Incredible Life of Purpose
I am saddened to share the news that our firm’s founder, Chuck Feeney, has passed away at the age of 92. In a career spanning more than 50 years, Chuck reshaped the landscape for entrepreneurs and reimagined philanthropy around his personal credo of “Giving While Living.” He is survived by his wife Helga and five children, and by the profound impact that he had on so many people and institutions around the world, including our firm.
Chuck was a self-starter, born into a working-class family during the Great Depression. He became the first member of his family to go to college and started Duty Free Shoppers with little capital and lots of determination. He had a growth mindset and was eager to scale his business to capitalize on the growth in global travel.
Chuck’s early success with Duty Free Shoppers left him in a position to retire young and live a life of comfort. Instead, he embraced an almost ascetic devotion to helping other entrepreneurs and giving away his fortune to help others, with no desire for personal attention or plaudits. Forbes famously called him “The James Bond of Philanthropy.” Warren Buffet and Bill Gates called him their hero. To us at General Atlantic, he was “Chuck” – our founder who was himself an entrepreneur and embedded philanthropy into our culture.
It strikes me, in this moment of reflection on his life, just how fortunate we were that Chuck founded General Atlantic in 1980. Fortunate that he pulled together an all-star team that started with Steve Denning and, soon after, Dave Hodgson, who would both become critical leaders for our firm over the next four decades. Fortunate that he gave us the license and latitude to grow and invest in novel ways, based on our expertise and intuition, as opposed to what other investors were doing at the time. And fortunate that he embodied the very type of leader that to this day we seek to identify and support.
Steve Denning tells the story of a first meeting where Chuck boldly stated that he wanted to put up $50 million to start an investment firm “to help entrepreneurs build great companies.” Chuck was always guided by this entrepreneurial spirit and said that he could not have succeeded without the help of others. Chuck firmly believed that the purpose of wealth is “to improve the human condition.” He saw the bigger picture: by creating an investment platform to support growing companies, he could magnify the wealth he had – and give it all back over his lifetime.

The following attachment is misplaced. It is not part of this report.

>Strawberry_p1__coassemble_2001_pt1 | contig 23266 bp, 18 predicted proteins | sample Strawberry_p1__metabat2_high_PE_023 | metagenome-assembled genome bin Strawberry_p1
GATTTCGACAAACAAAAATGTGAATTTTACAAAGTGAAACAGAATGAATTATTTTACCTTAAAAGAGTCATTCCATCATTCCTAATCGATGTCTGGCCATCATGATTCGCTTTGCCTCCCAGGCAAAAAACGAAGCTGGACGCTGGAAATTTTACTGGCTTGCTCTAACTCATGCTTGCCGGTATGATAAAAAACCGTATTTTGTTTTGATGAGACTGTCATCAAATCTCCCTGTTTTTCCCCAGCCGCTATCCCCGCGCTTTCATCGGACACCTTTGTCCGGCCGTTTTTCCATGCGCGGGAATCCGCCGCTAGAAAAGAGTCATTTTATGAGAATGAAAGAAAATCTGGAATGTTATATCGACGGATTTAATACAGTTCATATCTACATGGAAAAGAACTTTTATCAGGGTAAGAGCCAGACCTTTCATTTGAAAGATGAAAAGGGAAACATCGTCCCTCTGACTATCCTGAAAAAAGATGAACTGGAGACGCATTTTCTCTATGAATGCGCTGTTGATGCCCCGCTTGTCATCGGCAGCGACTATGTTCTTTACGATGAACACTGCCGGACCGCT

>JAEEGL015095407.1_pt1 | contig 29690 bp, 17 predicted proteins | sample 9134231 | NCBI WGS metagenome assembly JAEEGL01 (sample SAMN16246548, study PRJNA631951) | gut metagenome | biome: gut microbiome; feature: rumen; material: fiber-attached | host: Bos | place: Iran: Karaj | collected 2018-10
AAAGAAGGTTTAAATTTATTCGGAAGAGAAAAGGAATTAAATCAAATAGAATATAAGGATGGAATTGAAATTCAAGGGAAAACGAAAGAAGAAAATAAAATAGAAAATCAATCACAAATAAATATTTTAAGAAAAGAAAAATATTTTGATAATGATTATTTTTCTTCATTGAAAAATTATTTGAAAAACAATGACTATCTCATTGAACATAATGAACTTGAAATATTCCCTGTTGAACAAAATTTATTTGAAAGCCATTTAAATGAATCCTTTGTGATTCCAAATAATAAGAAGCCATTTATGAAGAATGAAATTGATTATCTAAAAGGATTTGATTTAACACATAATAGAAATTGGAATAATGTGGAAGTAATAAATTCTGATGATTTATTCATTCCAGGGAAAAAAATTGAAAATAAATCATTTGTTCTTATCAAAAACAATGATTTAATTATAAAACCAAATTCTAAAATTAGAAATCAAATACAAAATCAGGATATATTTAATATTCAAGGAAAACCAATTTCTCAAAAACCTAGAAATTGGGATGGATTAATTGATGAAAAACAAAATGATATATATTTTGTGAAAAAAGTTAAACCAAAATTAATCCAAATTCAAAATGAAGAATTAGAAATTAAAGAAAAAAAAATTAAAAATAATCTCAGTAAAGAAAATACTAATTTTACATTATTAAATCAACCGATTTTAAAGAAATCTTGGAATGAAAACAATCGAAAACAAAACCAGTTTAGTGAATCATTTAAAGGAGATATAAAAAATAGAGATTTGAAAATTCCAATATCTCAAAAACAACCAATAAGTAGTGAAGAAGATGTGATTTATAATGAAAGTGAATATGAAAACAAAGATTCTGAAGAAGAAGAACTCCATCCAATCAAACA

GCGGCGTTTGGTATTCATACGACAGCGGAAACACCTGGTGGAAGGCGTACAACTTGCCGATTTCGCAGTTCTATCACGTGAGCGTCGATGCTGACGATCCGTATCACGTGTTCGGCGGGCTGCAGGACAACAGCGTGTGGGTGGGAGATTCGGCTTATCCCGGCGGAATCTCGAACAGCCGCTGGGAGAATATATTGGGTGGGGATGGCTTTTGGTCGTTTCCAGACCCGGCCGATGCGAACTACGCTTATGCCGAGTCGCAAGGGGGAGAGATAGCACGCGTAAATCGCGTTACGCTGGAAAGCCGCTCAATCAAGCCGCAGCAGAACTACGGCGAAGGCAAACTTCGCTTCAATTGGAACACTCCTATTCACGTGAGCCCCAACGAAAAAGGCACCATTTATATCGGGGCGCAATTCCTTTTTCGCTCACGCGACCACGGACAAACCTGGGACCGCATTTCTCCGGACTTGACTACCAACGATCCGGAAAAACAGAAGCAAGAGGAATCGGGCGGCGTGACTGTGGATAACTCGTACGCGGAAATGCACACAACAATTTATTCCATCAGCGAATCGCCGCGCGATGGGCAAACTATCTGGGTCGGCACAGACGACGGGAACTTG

Following this conversation, and two years after General Atlantic was founded, Chuck informed us that he had given away 99 percent of his wealth to a foundation that he had created: The Atlantic Philanthropies. The foundation would address the world’s most pressing issues, and General Atlantic would serve as the direct investment arm to grow its capital base. Chuck entrusted the General Atlantic leadership team with running the firm but often met with our entrepreneurs; he said it was the part of the business that gave him the most joy.
For three decades, General Atlantic delivered returns to The Atlantic Philanthropies that were used to support and launch hundreds of organizations dedicated to education, global health, human rights, and more. Three years ago, The Atlantic Philanthropies officially closed its doors, having given away roughly $9 billion, essentially Chuck’s entire net worth.
Chuck also inspired our firm’s commitment to philanthropy. The General Atlantic Foundation supports the communities in which we operate and the causes that are important to our people. The majority of our employees donate personal funds and time to nonprofit organizations, and I know many of you chose to work at General Atlantic because of the example Chuck set – another incredible legacy.
Please join me in remembering and honoring Chuck and his incredible life of purpose. Chuck’s inspiration to the firm and future generations will surely live on.